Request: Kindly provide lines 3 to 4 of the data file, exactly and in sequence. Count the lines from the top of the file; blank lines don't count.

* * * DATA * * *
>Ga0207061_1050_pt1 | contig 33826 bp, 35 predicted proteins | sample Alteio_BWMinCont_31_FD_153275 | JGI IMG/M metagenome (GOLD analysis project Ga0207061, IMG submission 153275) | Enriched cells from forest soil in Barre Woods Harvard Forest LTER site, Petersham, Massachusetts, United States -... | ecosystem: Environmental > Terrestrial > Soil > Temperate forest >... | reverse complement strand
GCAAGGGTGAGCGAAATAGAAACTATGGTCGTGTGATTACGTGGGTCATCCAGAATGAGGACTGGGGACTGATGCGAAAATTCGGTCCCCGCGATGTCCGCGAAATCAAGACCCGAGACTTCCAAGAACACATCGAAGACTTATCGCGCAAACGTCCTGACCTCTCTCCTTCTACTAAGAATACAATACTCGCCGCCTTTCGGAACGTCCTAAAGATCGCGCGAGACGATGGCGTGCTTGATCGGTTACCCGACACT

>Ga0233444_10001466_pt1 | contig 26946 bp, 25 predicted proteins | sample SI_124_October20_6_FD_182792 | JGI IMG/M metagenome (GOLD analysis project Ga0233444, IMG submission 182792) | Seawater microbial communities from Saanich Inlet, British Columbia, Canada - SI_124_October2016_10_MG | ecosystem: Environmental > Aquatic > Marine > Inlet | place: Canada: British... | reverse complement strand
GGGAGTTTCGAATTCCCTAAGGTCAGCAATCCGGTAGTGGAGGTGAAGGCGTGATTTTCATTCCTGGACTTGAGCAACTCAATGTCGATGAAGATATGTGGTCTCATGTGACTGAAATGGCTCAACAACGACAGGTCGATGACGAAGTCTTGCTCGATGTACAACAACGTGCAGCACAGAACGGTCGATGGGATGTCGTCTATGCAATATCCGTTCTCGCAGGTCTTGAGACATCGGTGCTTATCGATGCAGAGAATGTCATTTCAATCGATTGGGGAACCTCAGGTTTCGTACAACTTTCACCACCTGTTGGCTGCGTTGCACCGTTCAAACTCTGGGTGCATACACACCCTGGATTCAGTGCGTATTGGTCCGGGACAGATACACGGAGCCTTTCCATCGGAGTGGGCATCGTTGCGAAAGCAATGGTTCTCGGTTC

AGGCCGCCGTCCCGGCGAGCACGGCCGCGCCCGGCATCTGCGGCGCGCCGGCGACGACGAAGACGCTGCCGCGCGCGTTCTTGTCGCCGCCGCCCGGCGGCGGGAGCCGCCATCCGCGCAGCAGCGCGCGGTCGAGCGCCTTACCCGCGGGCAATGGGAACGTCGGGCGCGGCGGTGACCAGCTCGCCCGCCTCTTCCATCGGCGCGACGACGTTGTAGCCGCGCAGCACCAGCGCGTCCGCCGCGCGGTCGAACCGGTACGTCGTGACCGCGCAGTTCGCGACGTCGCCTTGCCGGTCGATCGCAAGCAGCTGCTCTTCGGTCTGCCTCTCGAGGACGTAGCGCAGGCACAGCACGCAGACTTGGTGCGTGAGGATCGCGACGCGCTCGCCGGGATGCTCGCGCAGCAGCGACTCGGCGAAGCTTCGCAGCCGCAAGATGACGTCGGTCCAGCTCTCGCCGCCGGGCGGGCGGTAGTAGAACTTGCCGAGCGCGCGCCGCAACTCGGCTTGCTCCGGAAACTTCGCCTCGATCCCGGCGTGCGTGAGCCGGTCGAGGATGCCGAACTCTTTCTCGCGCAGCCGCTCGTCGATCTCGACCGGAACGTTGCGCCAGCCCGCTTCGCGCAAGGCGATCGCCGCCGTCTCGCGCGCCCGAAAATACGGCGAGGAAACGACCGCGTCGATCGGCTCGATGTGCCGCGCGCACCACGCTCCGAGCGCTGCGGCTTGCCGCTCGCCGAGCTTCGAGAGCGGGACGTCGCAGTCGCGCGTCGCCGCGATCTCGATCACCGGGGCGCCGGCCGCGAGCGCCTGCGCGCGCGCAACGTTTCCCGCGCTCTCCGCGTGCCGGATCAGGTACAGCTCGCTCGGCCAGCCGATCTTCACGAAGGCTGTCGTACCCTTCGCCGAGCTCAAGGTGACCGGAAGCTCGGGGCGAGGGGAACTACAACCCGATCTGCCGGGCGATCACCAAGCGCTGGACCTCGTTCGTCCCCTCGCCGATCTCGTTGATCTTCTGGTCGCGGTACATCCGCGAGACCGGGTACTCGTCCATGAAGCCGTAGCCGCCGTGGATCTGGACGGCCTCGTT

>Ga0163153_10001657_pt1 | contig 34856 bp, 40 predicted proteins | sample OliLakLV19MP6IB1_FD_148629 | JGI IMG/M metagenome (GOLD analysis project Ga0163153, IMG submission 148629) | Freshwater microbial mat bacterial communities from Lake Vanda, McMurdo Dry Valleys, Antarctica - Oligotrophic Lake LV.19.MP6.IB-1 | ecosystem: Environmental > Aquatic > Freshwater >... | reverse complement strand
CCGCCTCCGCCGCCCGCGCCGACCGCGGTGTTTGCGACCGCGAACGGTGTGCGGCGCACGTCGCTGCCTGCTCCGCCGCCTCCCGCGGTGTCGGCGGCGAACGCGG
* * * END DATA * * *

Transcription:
>Ga0233444_10001466_pt1 | contig 26946 bp, 25 predicted proteins | sample SI_124_October20_6_FD_182792 | JGI IMG/M metagenome (GOLD analysis project Ga0233444, IMG submission 182792) | Seawater microbial communities from Saanich Inlet, British Columbia, Canada - SI_124_October2016_10_MG | ecosystem: Environmental > Aquatic > Marine > Inlet | place: Canada: British... | reverse complement strand
GGGAGTTTCGAATTCCCTAAGGTCAGCAATCCGGTAGTGGAGGTGAAGGCGTGATTTTCATTCCTGGACTTGAGCAACTCAATGTCGATGAAGATATGTGGTCTCATGTGACTGAAATGGCTCAACAACGACAGGTCGATGACGAAGTCTTGCTCGATGTACAACAACGTGCAGCACAGAACGGTCGATGGGATGTCGTCTATGCAATATCCGTTCTCGCAGGTCTTGAGACATCGGTGCTTATCGATGCAGAGAATGTCATTTCAATCGATTGGGGAACCTCAGGTTTCGTACAACTTTCACCACCTGTTGGCTGCGTTGCACCGTTCAAACTCTGGGTGCATACACACCCTGGATTCAGTGCGTATTGGTCCGGGACAGATACACGGAGCCTTTCCATCGGAGTGGGCATCGTTGCGAAAGCAATGGTTCTCGGTTC